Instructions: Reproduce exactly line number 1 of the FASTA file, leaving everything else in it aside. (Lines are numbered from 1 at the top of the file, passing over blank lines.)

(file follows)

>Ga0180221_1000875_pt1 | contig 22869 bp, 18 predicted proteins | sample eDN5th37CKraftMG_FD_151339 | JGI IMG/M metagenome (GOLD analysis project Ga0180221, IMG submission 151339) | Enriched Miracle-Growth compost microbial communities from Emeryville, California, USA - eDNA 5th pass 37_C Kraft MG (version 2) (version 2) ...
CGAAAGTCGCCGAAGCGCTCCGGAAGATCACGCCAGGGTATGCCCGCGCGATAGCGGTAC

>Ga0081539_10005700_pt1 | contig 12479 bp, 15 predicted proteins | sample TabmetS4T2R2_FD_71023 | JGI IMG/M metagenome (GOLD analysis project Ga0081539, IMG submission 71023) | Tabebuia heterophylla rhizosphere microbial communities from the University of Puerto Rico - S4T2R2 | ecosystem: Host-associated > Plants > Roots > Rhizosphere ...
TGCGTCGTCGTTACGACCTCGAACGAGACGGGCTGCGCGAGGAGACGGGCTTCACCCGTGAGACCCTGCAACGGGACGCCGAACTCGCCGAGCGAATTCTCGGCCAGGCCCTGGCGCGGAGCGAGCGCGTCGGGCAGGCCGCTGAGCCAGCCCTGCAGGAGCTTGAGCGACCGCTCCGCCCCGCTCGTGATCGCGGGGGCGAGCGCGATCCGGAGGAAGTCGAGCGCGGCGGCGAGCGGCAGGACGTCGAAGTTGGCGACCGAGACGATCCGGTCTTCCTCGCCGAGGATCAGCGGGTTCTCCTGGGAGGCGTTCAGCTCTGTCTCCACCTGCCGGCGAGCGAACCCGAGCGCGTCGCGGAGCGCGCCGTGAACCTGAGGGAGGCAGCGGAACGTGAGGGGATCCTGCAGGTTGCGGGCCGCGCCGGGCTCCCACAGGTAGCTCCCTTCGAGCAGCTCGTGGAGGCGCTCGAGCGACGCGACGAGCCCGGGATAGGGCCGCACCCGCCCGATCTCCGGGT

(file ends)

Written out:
>Ga0180221_1000875_pt1 | contig 22869 bp, 18 predicted proteins | sample eDN5th37CKraftMG_FD_151339 | JGI IMG/M metagenome (GOLD analysis project Ga0180221, IMG submission 151339) | Enriched Miracle-Growth compost microbial communities from Emeryville, California, USA - eDNA 5th pass 37_C Kraft MG (version 2) (version 2) ...